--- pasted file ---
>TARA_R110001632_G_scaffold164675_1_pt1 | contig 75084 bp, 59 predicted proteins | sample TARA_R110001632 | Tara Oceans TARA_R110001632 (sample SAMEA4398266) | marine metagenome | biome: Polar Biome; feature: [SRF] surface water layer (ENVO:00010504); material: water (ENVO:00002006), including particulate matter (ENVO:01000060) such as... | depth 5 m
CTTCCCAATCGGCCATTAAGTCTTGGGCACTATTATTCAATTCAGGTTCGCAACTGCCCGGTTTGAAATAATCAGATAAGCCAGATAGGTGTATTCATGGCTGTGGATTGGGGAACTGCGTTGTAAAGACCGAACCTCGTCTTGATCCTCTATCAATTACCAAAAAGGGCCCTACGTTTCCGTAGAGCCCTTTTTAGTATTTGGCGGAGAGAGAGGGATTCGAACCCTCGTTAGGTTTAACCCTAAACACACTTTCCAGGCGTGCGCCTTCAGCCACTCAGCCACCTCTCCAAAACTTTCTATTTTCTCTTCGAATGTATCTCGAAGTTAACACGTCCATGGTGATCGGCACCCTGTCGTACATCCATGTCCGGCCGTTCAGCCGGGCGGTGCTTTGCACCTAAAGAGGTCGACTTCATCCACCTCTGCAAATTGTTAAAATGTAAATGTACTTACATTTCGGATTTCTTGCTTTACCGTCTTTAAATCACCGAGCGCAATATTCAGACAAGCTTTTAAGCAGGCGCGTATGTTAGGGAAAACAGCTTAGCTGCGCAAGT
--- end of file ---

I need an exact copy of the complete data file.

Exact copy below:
>TARA_R110001632_G_scaffold164675_1_pt1 | contig 75084 bp, 59 predicted proteins | sample TARA_R110001632 | Tara Oceans TARA_R110001632 (sample SAMEA4398266) | marine metagenome | biome: Polar Biome; feature: [SRF] surface water layer (ENVO:00010504); material: water (ENVO:00002006), including particulate matter (ENVO:01000060) such as... | depth 5 m
CTTCCCAATCGGCCATTAAGTCTTGGGCACTATTATTCAATTCAGGTTCGCAACTGCCCGGTTTGAAATAATCAGATAAGCCAGATAGGTGTATTCATGGCTGTGGATTGGGGAACTGCGTTGTAAAGACCGAACCTCGTCTTGATCCTCTATCAATTACCAAAAAGGGCCCTACGTTTCCGTAGAGCCCTTTTTAGTATTTGGCGGAGAGAGAGGGATTCGAACCCTCGTTAGGTTTAACCCTAAACACACTTTCCAGGCGTGCGCCTTCAGCCACTCAGCCACCTCTCCAAAACTTTCTATTTTCTCTTCGAATGTATCTCGAAGTTAACACGTCCATGGTGATCGGCACCCTGTCGTACATCCATGTCCGGCCGTTCAGCCGGGCGGTGCTTTGCACCTAAAGAGGTCGACTTCATCCACCTCTGCAAATTGTTAAAATGTAAATGTACTTACATTTCGGATTTCTTGCTTTACCGTCTTTAAATCACCGAGCGCAATATTCAGACAAGCTTTTAAGCAGGCGCGTATGTTAGGGAAAACAGCTTAGCTGCGCAAGT